Port Authority sells notes to boost liquidity amid coronavirus

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The Port Authority of New York and New Jersey’s decision to issue $1.1 billion in taxable notes this week underscores multi-year revenue challenges confronting the bi-state agency.

Citi priced the three-year notes in a negotiated deal Tuesday. The Port Authority plans to use proceeds to pay debt service on outstanding consolidated bonds. The notes, which mature on July 1, 2023, priced at par to yield 1.09%.

The Port Authority of New York and New Jersey has seen severe volume drops at its transportation facilities like Kennedy International Airport since the COVID-19 pandemic began in March.

“This deal is a recognition that they aren’t going to recuperate a lot of their revenues for quite a while,” said Howard Cure, director of municipal bond research at Evercore Wealth Management. “It’s an indication of their cash flow problems.”

Ahead of the deal, S&P Global Ratings downgraded the Port Authority’s bond ratings by one notch to A-plus from AA-minus, retaining a negative rating outlook, citing plummeting volume due to the COVID-19 pandemic. The Port Authority’s preliminary estimates forecast a possible $3 billion reduction in revenue over a two-year period from March 2022 to March 2022, according to S&P.

The new S&P rating is one notch lower than Moody’s Investors Service and Fitch Ratings, which rate the Port Authority at Aa3 and AA-minus, respectively, with negative outlooks. The agency had $22.2 billion of outstanding consolidated bonds as of March 31, according to an April 14 disclosure to bondholders.

Preliminary bond documents prior to the sale detailed the steep financial impact the coronavirus is having on the Port Authority’s transportation assets.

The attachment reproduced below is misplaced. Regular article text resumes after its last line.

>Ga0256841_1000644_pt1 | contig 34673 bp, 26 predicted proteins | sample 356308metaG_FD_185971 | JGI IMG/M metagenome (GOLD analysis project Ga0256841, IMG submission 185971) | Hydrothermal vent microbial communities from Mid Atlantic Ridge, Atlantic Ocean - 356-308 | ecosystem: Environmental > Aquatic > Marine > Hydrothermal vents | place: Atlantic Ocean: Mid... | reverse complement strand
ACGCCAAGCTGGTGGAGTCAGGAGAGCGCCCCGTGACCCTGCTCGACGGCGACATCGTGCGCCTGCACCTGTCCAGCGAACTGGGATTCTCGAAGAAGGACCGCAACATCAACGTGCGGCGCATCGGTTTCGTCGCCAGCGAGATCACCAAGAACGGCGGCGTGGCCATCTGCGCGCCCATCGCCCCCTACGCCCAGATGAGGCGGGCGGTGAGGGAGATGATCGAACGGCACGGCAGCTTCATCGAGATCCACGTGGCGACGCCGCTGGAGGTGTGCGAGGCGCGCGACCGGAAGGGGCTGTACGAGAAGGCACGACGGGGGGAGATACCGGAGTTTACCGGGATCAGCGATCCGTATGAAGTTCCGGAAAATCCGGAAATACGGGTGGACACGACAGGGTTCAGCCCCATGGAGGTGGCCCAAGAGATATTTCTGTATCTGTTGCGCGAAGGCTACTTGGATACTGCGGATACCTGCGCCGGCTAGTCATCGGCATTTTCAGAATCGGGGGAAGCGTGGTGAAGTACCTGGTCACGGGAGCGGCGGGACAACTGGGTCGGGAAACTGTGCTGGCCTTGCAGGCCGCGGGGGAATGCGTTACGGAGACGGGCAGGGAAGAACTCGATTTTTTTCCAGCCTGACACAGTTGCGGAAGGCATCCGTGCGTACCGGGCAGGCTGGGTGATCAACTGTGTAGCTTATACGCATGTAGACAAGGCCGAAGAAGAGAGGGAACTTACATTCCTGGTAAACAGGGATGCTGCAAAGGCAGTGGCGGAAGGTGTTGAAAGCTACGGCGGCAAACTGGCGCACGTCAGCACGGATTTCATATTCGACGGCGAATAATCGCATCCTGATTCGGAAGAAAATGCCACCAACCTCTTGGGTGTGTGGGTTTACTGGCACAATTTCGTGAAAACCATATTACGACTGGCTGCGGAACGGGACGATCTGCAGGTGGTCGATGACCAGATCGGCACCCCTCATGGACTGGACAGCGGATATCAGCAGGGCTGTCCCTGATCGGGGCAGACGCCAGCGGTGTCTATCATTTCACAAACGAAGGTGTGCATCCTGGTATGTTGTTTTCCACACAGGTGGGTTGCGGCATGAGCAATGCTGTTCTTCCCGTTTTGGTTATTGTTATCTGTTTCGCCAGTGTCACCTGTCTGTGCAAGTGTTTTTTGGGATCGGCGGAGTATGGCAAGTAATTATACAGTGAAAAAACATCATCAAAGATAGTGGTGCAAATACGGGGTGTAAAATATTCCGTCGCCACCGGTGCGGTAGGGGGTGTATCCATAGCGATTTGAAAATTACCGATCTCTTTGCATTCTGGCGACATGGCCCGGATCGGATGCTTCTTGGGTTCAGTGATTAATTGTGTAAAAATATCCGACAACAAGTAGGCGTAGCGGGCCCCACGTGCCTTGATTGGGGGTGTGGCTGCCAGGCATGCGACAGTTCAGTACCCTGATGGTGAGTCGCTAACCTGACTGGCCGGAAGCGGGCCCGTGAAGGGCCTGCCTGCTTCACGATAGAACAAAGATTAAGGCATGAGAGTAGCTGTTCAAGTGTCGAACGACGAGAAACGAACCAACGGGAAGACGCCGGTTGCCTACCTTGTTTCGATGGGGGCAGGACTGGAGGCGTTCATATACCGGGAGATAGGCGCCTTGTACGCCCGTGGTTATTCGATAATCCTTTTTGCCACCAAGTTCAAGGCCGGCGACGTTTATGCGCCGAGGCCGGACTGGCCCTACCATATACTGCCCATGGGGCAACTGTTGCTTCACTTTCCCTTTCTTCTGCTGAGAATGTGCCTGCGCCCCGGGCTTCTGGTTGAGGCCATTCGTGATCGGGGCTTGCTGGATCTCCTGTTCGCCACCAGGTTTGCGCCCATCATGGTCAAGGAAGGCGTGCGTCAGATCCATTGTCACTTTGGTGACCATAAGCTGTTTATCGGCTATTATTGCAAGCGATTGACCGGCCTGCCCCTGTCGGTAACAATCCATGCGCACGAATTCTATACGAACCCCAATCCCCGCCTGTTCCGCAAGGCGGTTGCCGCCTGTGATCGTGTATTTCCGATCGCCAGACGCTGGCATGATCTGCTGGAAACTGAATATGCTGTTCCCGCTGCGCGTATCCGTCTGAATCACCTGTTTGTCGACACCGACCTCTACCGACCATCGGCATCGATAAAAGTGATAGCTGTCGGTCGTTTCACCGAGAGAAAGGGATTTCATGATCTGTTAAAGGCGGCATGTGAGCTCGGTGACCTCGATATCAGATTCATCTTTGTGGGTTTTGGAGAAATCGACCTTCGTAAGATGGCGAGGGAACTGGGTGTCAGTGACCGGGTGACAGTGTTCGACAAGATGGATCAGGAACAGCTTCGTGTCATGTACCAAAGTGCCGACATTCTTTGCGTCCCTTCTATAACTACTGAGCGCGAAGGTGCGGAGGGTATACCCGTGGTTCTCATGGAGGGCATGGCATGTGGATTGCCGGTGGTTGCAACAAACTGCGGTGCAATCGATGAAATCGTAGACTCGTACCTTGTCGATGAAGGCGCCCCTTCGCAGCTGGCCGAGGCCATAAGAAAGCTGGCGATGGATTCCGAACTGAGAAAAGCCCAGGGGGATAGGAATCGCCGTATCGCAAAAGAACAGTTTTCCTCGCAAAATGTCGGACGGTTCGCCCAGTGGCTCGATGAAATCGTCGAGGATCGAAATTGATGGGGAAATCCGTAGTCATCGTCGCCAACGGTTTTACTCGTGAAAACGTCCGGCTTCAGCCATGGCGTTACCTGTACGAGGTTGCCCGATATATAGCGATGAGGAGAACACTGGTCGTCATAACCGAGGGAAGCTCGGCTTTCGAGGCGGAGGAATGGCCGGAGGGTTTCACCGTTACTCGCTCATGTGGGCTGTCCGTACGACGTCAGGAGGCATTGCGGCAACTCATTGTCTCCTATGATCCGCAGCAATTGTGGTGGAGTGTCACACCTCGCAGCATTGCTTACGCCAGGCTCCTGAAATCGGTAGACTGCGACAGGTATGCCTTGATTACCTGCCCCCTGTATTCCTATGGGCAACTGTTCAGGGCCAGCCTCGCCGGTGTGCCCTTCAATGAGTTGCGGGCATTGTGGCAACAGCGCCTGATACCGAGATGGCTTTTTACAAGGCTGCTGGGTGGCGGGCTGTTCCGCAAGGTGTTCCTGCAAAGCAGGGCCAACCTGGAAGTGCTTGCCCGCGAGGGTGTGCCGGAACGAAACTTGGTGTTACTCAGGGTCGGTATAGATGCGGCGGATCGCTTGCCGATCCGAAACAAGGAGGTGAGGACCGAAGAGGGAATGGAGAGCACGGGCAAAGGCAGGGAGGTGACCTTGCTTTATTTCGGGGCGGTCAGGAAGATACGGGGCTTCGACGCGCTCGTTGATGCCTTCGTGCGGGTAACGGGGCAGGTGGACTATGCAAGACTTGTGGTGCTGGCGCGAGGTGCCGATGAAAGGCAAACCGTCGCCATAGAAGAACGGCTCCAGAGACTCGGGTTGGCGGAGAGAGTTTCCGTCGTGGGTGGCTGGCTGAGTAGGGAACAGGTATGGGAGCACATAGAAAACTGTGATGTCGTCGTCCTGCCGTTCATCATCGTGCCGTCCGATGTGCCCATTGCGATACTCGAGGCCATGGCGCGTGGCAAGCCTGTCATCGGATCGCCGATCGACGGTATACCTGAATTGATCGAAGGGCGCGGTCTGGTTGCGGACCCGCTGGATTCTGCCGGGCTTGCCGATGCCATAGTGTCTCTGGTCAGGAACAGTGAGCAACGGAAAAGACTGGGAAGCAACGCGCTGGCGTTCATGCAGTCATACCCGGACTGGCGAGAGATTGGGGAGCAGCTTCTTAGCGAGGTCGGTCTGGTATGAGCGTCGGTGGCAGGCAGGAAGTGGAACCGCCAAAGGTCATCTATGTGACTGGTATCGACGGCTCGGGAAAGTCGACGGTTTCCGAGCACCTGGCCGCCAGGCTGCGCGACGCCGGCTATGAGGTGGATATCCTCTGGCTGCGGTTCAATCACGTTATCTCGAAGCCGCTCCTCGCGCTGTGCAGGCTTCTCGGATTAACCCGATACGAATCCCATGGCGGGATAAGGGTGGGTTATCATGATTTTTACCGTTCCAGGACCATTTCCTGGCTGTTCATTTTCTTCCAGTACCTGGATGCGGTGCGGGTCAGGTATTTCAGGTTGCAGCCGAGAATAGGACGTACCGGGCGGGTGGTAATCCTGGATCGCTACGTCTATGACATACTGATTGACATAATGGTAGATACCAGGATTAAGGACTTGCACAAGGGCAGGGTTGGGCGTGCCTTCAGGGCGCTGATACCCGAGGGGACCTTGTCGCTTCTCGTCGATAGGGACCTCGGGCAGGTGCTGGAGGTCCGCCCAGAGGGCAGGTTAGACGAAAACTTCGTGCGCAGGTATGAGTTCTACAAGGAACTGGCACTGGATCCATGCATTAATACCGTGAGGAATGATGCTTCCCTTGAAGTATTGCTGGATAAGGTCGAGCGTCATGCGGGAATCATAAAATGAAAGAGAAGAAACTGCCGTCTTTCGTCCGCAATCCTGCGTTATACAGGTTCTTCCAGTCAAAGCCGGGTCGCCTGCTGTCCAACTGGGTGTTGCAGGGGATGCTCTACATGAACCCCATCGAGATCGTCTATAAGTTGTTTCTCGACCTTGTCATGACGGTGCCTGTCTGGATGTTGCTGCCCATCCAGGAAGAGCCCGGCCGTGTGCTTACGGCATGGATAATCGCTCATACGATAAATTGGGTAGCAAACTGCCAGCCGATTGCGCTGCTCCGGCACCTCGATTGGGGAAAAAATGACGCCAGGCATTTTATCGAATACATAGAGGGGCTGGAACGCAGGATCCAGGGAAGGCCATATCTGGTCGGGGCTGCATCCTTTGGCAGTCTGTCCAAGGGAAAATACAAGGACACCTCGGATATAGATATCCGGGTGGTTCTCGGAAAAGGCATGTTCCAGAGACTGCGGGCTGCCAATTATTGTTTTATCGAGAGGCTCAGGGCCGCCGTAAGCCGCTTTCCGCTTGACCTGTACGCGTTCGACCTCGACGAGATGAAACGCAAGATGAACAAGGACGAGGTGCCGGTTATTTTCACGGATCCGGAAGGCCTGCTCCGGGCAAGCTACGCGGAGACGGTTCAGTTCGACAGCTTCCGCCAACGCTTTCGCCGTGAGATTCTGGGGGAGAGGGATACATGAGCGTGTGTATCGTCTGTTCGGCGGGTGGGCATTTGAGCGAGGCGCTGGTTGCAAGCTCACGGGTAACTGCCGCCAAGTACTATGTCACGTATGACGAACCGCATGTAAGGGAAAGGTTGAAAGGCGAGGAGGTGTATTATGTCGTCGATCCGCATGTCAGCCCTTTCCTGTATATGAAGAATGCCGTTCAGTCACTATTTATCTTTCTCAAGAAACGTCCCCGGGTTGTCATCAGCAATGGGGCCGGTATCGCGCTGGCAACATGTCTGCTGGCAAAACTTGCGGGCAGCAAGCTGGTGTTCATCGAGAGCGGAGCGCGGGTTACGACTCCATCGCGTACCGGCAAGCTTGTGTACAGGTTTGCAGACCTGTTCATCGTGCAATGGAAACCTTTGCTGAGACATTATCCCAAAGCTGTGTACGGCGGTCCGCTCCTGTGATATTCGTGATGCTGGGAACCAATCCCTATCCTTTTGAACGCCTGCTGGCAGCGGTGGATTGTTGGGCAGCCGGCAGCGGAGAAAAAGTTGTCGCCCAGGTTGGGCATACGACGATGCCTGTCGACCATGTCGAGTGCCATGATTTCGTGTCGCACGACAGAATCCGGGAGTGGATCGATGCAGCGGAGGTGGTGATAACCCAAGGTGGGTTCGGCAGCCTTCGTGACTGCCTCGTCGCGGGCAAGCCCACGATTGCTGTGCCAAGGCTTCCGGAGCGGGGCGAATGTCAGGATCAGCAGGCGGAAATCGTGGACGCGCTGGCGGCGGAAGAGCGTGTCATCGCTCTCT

Ridership on its PATH trains was down 89% from June 8-12 compared to average weekday use in June 2019. There was also a year-over-year 92% dip in passengers at Port Authority airports and 28% drop in automobile traffic on the agency’s bridges and tunnels during that period.

“The severe drop in enplanements and transit ridership, and to a lesser extent vehicular traffic, in our view, has diminished the PANYNJ's overall credit quality, stressing its financial performance over the intermediate term.’ S&P credit analyst Todd Spence wrote in the June 26 report. “S&P Global Ratings believes the PANYNJ's activity levels could be unpredictable or materially depressed beyond 2020.”

Citi led a syndicate on the deal that also included co-managers Ramirez & Co., Siebert Williams Shank, J.P. Morgan, Loop Capital Markets, and Rice Financial Products Company. Frasca & Associates was the financial advisor; Orrick, Herrington & Sutcliffe was bond counsel.

“The issuance of the three-year notes is an efficient and effective way to support the Port Authority’s near term liquidity which has been adversely impacted by the significant decline in activity revenues as a result of the Covid-19 crisis,” said Port Authority spokesman Lindsay Kryzak. “The offering attracted significant investor interest.”

Tenants unable to meet certain financial obligations during the pandemic are also negatively impacting Port Authority finances with some requesting relief from contractual payment obligations, according to the pre-sale documents. The Port Authority is estimating roughly $85 million of deferred payments from airlines from March 1 through April 30 that it expects to recover sometime in the second half of 2020.

The Port Authority had strong liquidity to combat revenue losses during the pandemic with $2.86 billion of unrestricted cash and investments as of May 31, 2020. The agency also received $450 million of Federal Aviation Administration grants for its airports under the CARES Act.

Port Authority Executive Director Rock Cotton has said additional federal aid is needed if it wants to maintain its ongoing $37 billion, 10-year capital program through 2026. The capital plan, which features large-scale airport redevelopment projects at LaGuardia, Kennedy and Newark Liberty, is likely to be modified, according to bond documents.

Spence noted that the Port Authority faces credit risks in the near-term from the unpredictable nature of COVID-19 and shifting travel restrictions that may result. The pandemic-induced recession and potential behavior changes with travel also makes effective financial budgeting more challenging, according to Pence.

Cure said Moody’s and Fitch may hold off on taking any rating actions on the Port Authority this year until it is determined whether more federal assistance can be achieved. He said the November elections could also give the Port Authority a boost because Democratic control of the White House and Congress would likely spur more financial backing to transportation agencies in the Northeast.

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